October 10, 2005

Bloggers on the Miers nomination.

Right Wing News polled 79 "right of center" bloggers (including me) about the Miers nomination. Here are the results.


nina said...

Did you vote b for no. 4?

Nick said...

You're right of center? Huh.

Ann Althouse said...

Nina: I voted b for everything but 4. I voted C for 4. If it goes to the hearings, we need to judge based on that new information.

Nick: It's not my classification, it's Right Wing News's. The left is exclusionary, the right is inclusionary -- when it comes to me, at least.

Paul said...

A lot of ambivalence present among the voters 20 to almost 50%.
I'm writing this and just saw Sen. Lindsay Graham endorsing Ms. Miers - well, that's the death knell for her as far as I'm concerned. A snake came from under his rock.
Back to the poll, the right is in disarray.

JoeOlson said...

Right of center? I am just curious, you were my con law I and civ pro II professor when I was in law school. I had absolutely no idea what your politics were - actually that was one of the things I liked best about your classes.

Ann Althouse said...

Joe: You can form your own opinion by reading this blog. I keep calling myself a moderate, but people on both the left and the right keep insisting on putting me on the right -- largely because I've supported various national security efforts and voted for Bush because of that. I support various liberal things, including abortion rights and gay rights, but that doesn't seem to affect where blogospherians see you. I do avoid having a political position in class (which is easier for me than having to take a position!). When I've gotten evaluations from students who say they could tell what my politics are, I've always wondered what they thought they were!

Charles said...

In any case, certainly not a ringing endorsement of Meirs.

Art said...

I chalk Miers up as a classic Karl Rove judo play.
By putting up someone whose only defense to charges of unclear ideology is that she's a "good, evangelical Christian," Rove knows Dems can, of more correctly will, only attack her by attacking her religion...thereby driving voters to the Republican party in droves.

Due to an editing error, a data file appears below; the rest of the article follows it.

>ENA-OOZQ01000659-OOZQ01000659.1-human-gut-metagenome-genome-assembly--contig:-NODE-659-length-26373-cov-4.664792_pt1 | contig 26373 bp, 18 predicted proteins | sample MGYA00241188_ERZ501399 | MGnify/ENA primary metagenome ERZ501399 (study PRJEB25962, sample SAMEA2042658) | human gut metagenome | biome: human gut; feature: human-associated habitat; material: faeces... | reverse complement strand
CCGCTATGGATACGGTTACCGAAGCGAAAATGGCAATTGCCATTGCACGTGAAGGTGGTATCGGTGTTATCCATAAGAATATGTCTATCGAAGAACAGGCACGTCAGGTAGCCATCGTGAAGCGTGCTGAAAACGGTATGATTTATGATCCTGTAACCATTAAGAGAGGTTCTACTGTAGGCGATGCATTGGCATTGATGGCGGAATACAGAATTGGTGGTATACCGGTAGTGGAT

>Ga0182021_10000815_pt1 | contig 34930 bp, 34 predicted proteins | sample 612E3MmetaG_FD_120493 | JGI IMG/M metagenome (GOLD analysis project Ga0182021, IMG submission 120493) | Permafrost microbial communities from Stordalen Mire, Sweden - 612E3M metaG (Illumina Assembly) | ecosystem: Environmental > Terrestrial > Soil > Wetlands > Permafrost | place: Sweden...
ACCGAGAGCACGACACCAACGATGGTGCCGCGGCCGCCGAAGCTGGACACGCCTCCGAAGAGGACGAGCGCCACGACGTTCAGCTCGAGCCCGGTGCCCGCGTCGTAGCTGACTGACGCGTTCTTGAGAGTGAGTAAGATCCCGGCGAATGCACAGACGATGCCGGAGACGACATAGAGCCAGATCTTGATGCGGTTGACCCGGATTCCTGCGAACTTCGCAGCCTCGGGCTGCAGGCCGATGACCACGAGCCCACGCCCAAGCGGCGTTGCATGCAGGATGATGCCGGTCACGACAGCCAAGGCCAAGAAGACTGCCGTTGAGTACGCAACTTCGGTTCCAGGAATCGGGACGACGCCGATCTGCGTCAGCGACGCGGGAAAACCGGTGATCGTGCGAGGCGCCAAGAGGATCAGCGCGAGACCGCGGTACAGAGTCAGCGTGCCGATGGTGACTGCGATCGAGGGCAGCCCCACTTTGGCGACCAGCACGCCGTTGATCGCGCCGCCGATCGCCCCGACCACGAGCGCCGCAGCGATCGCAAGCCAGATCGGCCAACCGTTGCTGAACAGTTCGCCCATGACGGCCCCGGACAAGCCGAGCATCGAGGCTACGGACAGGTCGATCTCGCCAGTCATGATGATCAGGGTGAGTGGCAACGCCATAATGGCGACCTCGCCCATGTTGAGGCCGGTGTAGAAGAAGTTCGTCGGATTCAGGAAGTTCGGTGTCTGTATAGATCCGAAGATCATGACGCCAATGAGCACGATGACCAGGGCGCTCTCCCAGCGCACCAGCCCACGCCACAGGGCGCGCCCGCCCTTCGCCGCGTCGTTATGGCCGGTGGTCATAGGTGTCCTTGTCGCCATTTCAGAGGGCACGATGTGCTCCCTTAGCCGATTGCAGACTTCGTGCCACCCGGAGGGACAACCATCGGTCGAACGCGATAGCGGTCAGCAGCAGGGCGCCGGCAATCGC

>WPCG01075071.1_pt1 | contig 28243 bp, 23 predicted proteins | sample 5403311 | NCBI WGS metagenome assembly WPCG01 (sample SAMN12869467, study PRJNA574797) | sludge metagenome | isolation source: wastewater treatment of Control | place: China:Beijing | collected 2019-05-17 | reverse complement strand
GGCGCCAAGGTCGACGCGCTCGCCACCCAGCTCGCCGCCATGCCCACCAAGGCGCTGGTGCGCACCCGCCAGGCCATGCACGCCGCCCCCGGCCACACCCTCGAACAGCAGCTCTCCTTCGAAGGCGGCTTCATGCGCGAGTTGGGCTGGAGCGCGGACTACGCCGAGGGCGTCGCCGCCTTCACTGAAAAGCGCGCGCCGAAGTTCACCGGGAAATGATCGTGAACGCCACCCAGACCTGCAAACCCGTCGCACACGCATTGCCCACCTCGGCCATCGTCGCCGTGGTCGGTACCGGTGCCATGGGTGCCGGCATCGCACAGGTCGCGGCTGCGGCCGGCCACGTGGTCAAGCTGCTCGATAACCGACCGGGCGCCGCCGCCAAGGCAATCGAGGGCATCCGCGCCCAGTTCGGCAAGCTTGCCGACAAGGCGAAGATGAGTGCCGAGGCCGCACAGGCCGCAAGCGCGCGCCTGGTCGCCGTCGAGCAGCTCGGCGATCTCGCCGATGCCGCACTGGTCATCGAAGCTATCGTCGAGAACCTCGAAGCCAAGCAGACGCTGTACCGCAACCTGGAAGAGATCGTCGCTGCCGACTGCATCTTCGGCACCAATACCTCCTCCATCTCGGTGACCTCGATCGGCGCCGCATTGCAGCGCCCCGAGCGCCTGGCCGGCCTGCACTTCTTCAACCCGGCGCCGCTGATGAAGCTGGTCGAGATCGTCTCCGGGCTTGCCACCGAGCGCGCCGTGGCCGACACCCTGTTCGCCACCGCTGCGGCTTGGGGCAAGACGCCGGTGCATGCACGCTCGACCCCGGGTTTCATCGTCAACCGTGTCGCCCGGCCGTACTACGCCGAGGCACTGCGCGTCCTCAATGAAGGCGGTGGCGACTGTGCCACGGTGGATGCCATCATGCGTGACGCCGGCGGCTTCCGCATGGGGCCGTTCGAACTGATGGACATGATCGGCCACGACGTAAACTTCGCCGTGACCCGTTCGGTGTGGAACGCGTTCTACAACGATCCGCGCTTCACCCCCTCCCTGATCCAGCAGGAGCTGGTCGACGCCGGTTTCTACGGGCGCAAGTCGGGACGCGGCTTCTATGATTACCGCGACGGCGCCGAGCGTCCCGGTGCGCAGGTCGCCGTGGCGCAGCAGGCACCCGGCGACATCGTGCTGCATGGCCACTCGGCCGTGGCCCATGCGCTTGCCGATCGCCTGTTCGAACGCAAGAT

It may not make her a good justice but it will do wonders for the permanent Republican majority.

Too Many Jims said...

I am not sure which is a more tired "truth": the one supported in some parts of the right that Karl Rove is a genius or the one supported in some parts on the left that he is the devil incarnate.

If democrats decide to oppose her and they rest any of their argument on the fact that she is an evangelical christian, they are beyond stupid (not saying it is not possible) when they have much better available reasons. Namely, that she appears woefully underqualified in light of the Roberts nomination and she is a crony.

Plus, by putting up someone whose only defense to charges of unclear ideology is that she's a "good, evangelical Christian," poses problems for the coaltion that has put Republicans in power.

First, by saying this is the first one of "us" on the court in x number of years, it lays bare a bit of anti-catholic sentiment. What Scalia and Thomas aren't good enough for you? (Lest you think I am making this up: http://www.professorbainbridge.com/2005/10/the_faith_card.html) I think, ultimately, that this is pretty minor and the Catholics will be kept in the tent as long as leading evangelicals keep their anti-catholic bigotry under wraps.

More importantly, there are a number of people who supported Bush who are not very religious but agreed with him on fiscal (mainly tax) policies and/or war on terror issues. Some of the more libertarian leaning among this group are not thrilled with some aspects of Republican social agenda (e.g., do we really need to be spending DOJ resources on a war on adult porn?). Some of these people may be ostracised by the elevation of someone who's sole credential is being an evangelical christian.

vnjagvet said...

I was particularly interested in the poll's results. They seem to be more favorable to Miers than the impression one gets reading comments on the "right of center".

I am encouraged that the plurality seems to be in favor of giving Miers the chance to prove her mettle in the hearing before the Senate Judiciary Committee.

That seems to be a most prudent judgment.

magemom said...

Now, if 69% say her nomination is a "bad or terrible idea" or only a "so-so" idea, and only 9% say it's a "good or excellent" idea, why do 33% say that she should be nominated anyway? I understand people waiting to hear what she says at her confirmation hearings, but why would 33% support her unequivocally at this stage? Do these people trust Bush that much? Foreseeably bad or so-so nominees don't belong on the Supreme Court, at least not when there are better alternatives.

Goesh said...

-and my lovely Janice waits with baited breath and beating heart in the wings, her lips moist, a demure, sensual glaze to her eyes as she reflects on the royal plumage she has neatly tucked away in her closet at home to be worn and flaunted after work for family and servants to see- she can feel the vibrant hues with their touch of real African splendor - she envisions rushing into Ruth's chambers to humble her with the raging colors, bringing from her spinster lips a slight but audible gasp of jealousy - her hand trembles as she anticipate the historical call from George...